We join the nation in trying to absorb the magnitude of the tragedy that happened in Las Vegas. We agree with President Donald Trump that this is an example of pure evil and that love will help us get through this.
We pray that victims of this senseless act achieve some notion of peace after an incident that forever tarnishes all that it has touched.
But we would be remiss in not noting that these sentiments overtake us each time our country has a mass shooting — and each mass shooting seems to bring a more dastardly and clever way to increase the carnage and establish it as the worst in modern U.S. history.
We are mindful of the concerns that are raised by having factions politicize such tragedy. But we must all declare that enough is enough.
This is not a call for gun control, although we should not shy away from the topic. This is not a call for the unmitigated preservation of the Second Amendment, although our constitutional rights must be part of any discussion.
This is a call for leadership.
Since the millennium, there have been almost 60 mass shootings involving nearly 1,400 casualties, including nearly 500 deaths, according to a comprehensive database by Mother Jones magazine.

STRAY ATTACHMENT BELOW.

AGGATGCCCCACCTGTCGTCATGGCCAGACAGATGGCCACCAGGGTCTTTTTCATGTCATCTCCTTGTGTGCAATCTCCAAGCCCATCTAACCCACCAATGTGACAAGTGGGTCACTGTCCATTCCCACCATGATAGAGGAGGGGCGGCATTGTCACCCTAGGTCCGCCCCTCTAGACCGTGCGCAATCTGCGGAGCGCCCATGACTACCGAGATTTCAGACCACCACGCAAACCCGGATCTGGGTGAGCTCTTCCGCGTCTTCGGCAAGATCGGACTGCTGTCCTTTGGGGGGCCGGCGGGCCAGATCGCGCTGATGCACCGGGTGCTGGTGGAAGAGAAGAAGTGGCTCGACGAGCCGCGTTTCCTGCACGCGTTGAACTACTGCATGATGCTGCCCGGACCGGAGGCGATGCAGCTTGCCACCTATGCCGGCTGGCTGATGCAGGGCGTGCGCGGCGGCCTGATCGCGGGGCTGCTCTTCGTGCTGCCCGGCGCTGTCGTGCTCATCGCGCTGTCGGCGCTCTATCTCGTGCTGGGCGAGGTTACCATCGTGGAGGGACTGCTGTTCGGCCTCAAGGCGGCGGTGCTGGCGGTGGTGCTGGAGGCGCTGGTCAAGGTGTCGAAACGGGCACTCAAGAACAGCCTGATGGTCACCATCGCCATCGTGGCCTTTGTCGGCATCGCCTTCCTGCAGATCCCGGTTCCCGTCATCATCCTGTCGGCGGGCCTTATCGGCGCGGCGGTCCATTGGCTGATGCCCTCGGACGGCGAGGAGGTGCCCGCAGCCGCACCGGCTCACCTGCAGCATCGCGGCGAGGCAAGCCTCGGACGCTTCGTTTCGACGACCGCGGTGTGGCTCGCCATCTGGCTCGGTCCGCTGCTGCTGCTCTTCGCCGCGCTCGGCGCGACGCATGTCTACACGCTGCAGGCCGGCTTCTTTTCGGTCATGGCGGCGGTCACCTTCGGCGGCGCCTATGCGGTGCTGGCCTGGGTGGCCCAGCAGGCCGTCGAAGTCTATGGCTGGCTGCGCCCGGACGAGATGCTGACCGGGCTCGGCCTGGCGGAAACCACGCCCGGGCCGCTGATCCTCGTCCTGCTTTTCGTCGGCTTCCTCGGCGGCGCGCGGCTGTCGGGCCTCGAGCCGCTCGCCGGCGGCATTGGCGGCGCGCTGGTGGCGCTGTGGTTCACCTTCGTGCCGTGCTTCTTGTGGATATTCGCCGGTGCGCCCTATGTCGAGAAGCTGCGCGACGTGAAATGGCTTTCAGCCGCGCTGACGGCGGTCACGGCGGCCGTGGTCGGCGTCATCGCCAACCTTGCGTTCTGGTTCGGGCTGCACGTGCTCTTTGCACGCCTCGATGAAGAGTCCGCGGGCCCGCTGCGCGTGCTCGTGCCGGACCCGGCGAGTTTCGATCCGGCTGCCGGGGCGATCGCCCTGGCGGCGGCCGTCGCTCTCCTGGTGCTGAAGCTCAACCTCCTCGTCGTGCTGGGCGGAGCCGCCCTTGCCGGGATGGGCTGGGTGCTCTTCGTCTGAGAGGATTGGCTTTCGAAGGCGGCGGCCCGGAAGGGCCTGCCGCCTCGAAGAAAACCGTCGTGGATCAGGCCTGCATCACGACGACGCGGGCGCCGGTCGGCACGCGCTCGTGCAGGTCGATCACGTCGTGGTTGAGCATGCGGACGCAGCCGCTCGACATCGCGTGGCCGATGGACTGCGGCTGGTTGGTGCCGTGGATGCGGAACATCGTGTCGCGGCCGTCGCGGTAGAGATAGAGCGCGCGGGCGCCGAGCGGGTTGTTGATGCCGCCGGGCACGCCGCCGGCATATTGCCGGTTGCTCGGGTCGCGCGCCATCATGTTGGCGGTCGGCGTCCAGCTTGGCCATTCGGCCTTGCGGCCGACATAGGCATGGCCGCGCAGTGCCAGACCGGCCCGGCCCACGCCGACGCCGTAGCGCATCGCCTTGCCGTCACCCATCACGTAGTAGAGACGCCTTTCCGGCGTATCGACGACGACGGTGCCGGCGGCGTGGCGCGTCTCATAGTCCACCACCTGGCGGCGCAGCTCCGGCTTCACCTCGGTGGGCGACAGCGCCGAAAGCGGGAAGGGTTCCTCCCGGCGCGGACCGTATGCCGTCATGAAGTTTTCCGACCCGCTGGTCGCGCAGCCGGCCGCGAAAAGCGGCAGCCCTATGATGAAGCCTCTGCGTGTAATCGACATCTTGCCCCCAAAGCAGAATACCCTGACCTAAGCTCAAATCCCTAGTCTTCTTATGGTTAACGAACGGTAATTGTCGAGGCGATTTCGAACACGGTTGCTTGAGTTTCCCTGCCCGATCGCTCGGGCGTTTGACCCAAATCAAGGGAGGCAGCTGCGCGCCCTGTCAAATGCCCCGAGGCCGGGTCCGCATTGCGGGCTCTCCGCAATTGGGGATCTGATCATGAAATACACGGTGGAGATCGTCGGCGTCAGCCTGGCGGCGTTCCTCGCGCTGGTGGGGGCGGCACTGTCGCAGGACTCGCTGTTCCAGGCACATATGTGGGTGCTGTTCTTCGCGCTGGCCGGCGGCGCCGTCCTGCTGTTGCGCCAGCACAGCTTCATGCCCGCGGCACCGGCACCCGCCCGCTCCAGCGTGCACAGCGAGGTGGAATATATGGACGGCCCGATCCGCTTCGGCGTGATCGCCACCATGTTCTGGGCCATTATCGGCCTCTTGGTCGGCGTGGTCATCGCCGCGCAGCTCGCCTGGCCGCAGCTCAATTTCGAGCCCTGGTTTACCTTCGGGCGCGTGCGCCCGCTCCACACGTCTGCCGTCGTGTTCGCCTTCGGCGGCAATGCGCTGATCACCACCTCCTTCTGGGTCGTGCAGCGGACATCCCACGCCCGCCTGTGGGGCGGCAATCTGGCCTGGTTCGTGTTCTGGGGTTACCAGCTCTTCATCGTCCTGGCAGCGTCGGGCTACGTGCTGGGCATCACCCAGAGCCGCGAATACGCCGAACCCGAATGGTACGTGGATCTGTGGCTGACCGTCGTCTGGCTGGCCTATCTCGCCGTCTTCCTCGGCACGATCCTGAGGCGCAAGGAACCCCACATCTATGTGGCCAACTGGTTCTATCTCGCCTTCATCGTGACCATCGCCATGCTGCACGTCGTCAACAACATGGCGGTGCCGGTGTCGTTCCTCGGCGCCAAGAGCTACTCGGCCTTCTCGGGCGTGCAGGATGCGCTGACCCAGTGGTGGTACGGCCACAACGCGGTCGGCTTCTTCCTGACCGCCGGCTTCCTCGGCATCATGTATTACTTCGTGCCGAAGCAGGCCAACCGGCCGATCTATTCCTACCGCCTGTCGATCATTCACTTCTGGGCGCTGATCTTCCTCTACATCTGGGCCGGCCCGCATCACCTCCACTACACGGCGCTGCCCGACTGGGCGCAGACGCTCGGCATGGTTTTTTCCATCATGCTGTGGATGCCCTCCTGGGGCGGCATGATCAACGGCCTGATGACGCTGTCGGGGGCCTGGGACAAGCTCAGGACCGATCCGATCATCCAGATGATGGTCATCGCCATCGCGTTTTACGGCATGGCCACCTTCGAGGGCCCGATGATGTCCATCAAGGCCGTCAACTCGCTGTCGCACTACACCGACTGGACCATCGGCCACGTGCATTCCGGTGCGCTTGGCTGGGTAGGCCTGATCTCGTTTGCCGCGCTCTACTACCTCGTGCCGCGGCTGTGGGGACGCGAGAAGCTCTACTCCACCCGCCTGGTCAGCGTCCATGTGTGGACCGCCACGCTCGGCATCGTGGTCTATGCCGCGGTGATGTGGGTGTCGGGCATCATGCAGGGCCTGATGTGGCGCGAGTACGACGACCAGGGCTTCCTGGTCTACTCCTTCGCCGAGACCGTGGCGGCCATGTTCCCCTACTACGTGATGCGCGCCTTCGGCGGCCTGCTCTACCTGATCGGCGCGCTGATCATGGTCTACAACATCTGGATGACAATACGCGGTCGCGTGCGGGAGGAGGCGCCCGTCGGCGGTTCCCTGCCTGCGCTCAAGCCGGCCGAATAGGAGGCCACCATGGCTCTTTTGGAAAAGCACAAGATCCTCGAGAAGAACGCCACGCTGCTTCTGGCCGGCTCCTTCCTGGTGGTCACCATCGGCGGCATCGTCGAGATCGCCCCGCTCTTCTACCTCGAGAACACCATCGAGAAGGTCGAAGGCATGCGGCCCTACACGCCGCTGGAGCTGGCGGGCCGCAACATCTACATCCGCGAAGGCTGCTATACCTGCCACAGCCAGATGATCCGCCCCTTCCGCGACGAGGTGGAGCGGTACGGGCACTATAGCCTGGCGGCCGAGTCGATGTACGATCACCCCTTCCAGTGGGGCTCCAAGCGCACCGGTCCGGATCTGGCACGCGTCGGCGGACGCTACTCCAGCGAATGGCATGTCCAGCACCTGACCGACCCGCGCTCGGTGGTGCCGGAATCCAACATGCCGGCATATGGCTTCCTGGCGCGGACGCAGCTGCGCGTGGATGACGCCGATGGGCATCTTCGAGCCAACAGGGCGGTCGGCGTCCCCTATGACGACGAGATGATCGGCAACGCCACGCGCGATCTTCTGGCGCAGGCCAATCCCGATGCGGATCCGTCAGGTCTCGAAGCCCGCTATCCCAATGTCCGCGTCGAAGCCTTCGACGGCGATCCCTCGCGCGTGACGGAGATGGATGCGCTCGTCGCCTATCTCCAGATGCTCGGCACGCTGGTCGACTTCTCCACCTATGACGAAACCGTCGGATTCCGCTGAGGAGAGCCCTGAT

Such numbers suggest this country has a problem.
Yet, as unfathomable as the notion of at least 58 more deaths and more than 500 wounded or injured after Sunday’s open air concert in Las Vegas, the more unfathomable notion is that we, as a nation, cannot engage in any civil discourse about this problem.
We need to get beyond this public policy paralysis. We need to get beyond the notion that a discussion about gun control equates to the obliteration of the Second Amendment.
Just as President Trump has engaged our country about the appropriateness of NFL players and coaches taking a knee during the National Anthem without any threat to the First Amendment, we as a nation must begin a dialog about gun safety with the full knowledge that such a discussion does not spell the end of the Second Amendment.
We commend President Trump for forcefully condemning this latest act of mass violence and we hope during his visit Wednesday to Las Vegas that he offers more than just condolences to the victims and their families. We hope he brings a plan to present to our nation to begin dealing with this issue.
We call on President Trump to not allow this pattern of mass shootings, condemnation and inaction that plagued his predecessors to plague him, as well.
We also call on Congress — which has had several missed chances over the past decade — to engage in a meaningful discussion on gun laws, as well.
Our Constitution guarantees Americans the right to live in a land safe from harm from foreign invaders, and from each other.